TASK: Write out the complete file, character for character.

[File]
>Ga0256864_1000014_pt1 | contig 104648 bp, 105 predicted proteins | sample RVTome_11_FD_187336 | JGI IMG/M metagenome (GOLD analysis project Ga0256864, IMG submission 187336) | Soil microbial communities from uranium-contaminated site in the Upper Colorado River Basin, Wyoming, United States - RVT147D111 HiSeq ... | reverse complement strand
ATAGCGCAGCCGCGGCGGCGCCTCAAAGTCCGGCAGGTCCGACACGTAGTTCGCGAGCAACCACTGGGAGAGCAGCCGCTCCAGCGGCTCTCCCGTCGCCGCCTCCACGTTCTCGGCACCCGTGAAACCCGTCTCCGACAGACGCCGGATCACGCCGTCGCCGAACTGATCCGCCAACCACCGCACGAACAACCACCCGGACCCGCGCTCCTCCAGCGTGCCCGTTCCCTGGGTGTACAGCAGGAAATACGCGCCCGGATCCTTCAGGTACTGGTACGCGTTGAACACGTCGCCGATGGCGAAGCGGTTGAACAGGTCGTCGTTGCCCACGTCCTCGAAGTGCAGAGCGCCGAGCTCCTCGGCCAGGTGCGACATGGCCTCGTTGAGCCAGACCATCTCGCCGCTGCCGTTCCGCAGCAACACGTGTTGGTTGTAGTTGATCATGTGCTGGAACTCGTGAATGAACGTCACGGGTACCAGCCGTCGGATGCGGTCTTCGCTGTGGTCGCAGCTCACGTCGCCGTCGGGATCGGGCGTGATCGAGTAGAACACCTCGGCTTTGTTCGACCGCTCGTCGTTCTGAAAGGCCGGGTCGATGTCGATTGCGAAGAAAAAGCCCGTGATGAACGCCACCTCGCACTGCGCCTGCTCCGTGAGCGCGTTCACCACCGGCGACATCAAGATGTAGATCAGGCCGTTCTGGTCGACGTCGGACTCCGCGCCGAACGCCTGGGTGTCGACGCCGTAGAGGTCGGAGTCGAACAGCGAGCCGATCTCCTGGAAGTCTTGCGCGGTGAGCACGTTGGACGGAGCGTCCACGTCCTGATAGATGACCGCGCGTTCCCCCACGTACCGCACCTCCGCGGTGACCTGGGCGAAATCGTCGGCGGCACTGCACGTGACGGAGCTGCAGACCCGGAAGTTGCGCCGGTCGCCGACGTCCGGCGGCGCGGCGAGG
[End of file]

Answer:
>Ga0256864_1000014_pt1 | contig 104648 bp, 105 predicted proteins | sample RVTome_11_FD_187336 | JGI IMG/M metagenome (GOLD analysis project Ga0256864, IMG submission 187336) | Soil microbial communities from uranium-contaminated site in the Upper Colorado River Basin, Wyoming, United States - RVT147D111 HiSeq ... | reverse complement strand
ATAGCGCAGCCGCGGCGGCGCCTCAAAGTCCGGCAGGTCCGACACGTAGTTCGCGAGCAACCACTGGGAGAGCAGCCGCTCCAGCGGCTCTCCCGTCGCCGCCTCCACGTTCTCGGCACCCGTGAAACCCGTCTCCGACAGACGCCGGATCACGCCGTCGCCGAACTGATCCGCCAACCACCGCACGAACAACCACCCGGACCCGCGCTCCTCCAGCGTGCCCGTTCCCTGGGTGTACAGCAGGAAATACGCGCCCGGATCCTTCAGGTACTGGTACGCGTTGAACACGTCGCCGATGGCGAAGCGGTTGAACAGGTCGTCGTTGCCCACGTCCTCGAAGTGCAGAGCGCCGAGCTCCTCGGCCAGGTGCGACATGGCCTCGTTGAGCCAGACCATCTCGCCGCTGCCGTTCCGCAGCAACACGTGTTGGTTGTAGTTGATCATGTGCTGGAACTCGTGAATGAACGTCACGGGTACCAGCCGTCGGATGCGGTCTTCGCTGTGGTCGCAGCTCACGTCGCCGTCGGGATCGGGCGTGATCGAGTAGAACACCTCGGCTTTGTTCGACCGCTCGTCGTTCTGAAAGGCCGGGTCGATGTCGATTGCGAAGAAAAAGCCCGTGATGAACGCCACCTCGCACTGCGCCTGCTCCGTGAGCGCGTTCACCACCGGCGACATCAAGATGTAGATCAGGCCGTTCTGGTCGACGTCGGACTCCGCGCCGAACGCCTGGGTGTCGACGCCGTAGAGGTCGGAGTCGAACAGCGAGCCGATCTCCTGGAAGTCTTGCGCGGTGAGCACGTTGGACGGAGCGTCCACGTCCTGATAGATGACCGCGCGTTCCCCCACGTACCGCACCTCCGCGGTGACCTGGGCGAAATCGTCGGCGGCACTGCACGTGACGGAGCTGCAGACCCGGAAGTTGCGCCGGTCGCCGACGTCCGGCGGCGCGGCGAGG